A recent study on cardiac surgery patients shows that fully automated ventilation is more likely to be lung-protective than conventional ventilation delivered by experienced healthcare professionals.
The single-center, randomized controlled trial conducted in the Netherlands compared the use of INTELLiVENT-ASV with conventional ventilation in 220 hemodynamically stable patients after elective cardiac surgery. The aim was to determine whether INTELLiVENT-ASV was more effective in delivering lung-protective ventilation than a team of well-trained and experienced ICU nurses and doctors using conventional ventilation modes. The primary outcome was the amount of time patients spent exposed to predefined optimal, acceptable, and critical (injurious) ventilatory parameters in the first three postoperative hours.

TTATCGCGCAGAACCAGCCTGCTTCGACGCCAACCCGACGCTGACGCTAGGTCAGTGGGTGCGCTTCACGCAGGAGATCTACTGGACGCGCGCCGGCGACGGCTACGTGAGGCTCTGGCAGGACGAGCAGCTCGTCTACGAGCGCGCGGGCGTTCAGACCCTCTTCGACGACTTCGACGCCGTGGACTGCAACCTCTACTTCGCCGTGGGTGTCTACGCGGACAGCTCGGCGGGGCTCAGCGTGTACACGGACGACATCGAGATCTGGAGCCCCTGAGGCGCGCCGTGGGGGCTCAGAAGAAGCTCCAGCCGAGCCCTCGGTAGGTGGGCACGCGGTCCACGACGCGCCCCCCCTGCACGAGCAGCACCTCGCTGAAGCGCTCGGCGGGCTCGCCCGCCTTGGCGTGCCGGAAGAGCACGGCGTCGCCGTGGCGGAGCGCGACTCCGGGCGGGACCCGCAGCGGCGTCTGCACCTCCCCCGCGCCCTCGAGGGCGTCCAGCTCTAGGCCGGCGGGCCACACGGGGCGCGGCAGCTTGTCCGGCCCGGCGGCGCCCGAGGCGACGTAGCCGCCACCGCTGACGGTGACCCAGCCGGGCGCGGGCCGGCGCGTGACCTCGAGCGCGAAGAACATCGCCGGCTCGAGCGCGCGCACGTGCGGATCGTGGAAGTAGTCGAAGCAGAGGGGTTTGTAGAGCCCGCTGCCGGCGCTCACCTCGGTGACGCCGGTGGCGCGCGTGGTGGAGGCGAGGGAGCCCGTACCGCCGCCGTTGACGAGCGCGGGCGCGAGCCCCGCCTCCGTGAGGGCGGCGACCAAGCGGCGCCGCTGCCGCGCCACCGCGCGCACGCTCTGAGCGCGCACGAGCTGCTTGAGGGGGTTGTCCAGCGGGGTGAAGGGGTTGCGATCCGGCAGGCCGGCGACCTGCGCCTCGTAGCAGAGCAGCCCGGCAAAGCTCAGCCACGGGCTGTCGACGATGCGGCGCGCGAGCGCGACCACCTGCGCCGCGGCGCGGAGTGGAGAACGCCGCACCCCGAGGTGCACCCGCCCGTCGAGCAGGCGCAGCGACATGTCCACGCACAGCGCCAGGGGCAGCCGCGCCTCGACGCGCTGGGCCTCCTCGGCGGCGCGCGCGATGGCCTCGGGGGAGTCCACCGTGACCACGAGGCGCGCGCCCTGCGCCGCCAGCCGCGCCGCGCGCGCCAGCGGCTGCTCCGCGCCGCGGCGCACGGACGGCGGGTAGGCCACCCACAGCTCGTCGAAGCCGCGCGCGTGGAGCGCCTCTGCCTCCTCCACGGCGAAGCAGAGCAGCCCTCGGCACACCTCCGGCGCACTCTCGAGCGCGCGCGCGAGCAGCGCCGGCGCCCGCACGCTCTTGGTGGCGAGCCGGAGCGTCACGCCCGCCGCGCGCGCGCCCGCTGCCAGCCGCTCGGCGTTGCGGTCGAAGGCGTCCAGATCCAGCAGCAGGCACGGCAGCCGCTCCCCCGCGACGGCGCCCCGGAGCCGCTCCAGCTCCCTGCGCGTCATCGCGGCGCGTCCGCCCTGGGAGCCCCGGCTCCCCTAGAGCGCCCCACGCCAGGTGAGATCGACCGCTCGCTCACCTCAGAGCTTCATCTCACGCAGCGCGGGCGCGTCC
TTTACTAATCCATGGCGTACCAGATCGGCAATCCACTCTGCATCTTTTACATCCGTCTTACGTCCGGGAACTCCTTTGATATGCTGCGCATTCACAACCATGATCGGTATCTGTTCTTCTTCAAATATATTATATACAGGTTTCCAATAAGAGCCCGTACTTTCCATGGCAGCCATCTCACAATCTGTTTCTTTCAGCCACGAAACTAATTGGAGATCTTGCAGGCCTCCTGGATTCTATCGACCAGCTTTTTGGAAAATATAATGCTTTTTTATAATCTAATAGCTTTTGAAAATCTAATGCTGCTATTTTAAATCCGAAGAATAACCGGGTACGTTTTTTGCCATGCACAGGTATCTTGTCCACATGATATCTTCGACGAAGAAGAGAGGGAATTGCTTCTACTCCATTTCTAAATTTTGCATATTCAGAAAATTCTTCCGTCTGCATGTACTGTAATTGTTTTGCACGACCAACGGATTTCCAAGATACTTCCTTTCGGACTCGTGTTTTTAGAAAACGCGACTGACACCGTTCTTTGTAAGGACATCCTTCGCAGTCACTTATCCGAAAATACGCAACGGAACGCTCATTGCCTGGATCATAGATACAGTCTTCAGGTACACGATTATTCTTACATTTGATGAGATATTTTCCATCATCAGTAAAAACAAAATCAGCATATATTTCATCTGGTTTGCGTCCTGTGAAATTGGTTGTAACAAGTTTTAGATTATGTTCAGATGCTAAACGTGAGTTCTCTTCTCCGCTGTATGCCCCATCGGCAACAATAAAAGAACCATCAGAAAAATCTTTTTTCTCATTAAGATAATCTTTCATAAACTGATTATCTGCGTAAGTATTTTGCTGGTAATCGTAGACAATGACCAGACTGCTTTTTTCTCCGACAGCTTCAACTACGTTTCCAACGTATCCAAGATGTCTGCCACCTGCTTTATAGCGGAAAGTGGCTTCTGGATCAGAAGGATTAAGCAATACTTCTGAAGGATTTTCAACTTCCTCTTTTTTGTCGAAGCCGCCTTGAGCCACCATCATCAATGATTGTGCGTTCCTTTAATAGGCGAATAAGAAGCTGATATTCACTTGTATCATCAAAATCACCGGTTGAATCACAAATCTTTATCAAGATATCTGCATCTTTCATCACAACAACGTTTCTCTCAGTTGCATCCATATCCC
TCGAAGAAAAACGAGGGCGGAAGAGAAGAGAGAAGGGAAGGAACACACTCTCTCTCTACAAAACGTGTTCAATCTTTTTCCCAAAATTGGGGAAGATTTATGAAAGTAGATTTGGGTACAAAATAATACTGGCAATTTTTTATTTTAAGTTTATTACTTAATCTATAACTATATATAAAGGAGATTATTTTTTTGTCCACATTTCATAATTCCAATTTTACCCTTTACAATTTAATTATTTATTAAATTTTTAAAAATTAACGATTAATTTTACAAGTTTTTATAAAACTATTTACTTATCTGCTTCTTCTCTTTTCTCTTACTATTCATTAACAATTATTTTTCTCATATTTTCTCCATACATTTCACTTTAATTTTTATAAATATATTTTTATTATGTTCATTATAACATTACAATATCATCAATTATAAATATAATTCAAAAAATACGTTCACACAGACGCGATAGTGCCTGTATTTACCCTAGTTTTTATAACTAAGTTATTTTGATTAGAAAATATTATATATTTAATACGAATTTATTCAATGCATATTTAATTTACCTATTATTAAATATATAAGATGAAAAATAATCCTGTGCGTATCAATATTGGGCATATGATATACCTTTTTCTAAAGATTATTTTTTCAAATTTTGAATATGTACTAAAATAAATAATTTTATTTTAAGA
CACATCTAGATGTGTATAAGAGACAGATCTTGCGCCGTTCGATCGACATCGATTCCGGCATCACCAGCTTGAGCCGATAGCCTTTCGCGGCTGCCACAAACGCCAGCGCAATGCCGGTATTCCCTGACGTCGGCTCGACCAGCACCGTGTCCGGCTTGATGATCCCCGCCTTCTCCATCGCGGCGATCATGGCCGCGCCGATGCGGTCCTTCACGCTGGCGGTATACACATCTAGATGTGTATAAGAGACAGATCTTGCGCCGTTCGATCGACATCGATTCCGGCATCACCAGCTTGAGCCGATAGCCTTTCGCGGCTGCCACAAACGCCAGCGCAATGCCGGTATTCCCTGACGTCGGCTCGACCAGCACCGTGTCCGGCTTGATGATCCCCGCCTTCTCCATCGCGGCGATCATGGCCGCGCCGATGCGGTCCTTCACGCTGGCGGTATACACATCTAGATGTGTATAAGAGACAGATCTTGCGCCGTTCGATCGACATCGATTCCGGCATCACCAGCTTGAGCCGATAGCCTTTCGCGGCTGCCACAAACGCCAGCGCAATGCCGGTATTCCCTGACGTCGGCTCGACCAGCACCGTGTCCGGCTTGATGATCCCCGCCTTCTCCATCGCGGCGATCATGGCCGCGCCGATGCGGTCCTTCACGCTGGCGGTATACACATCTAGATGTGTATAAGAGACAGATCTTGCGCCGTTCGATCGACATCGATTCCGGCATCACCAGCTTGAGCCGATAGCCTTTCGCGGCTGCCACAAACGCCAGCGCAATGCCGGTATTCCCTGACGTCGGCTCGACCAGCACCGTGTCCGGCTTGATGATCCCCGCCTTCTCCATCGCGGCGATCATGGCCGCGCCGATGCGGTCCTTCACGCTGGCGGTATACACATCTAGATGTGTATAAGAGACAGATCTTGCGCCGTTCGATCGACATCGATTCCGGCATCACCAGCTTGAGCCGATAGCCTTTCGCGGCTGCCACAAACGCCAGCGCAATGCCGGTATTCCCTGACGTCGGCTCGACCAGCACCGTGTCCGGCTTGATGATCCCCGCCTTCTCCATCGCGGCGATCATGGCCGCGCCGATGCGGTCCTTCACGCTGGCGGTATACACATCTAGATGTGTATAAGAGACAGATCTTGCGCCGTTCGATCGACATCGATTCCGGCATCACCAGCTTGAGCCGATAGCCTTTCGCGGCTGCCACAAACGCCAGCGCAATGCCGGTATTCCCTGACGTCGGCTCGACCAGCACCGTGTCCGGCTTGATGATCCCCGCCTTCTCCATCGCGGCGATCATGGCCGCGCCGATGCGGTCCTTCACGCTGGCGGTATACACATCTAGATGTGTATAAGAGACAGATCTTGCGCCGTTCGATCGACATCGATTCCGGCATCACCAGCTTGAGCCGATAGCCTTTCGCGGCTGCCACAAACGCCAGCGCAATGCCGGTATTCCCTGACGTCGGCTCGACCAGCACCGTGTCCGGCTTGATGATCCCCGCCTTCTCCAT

Amongst the secondary outcomes were severe hypoxemia (SpO2 <85%) and the time taken to resume spontaneous breathing. Results of the study showed that patients randomized to automated ventilation:
- Spent almost one third more time in the optimal zone
- Spent less time in the critical zone
- Were less likely to suffer from severe hypoxemia
- Resumed spontaneous breathing more quickly
The authors highlight the importance of these results in two respects. Firstly, it is extremely costly for hospitals to ensure enough well-trained staff are available to provide optimal ventilation to patients, especially with an aging population and increasing severity of illness. Secondly, a pandemic like the current one puts a huge strain on critical care resources, as there are not enough trained staff to provide optimal ventilation for the huge numbers of critically ill patients. The authors conclude that “fully automated ventilation modes could serve as a potential solution at minimal extra cost, whilst offering the potential to reduce the number of interactions with the ventilator by bedside caregivers.”
De Bie AJR, Neto AS, van Meenen DM, et al. Fully automated postoperative ventilation in cardiac surgery patients: a randomised clinical trial [published online ahead of print, 2020 Jul 29]. Br J Anaesth. 2020;S0007-0912(20)30497-9.
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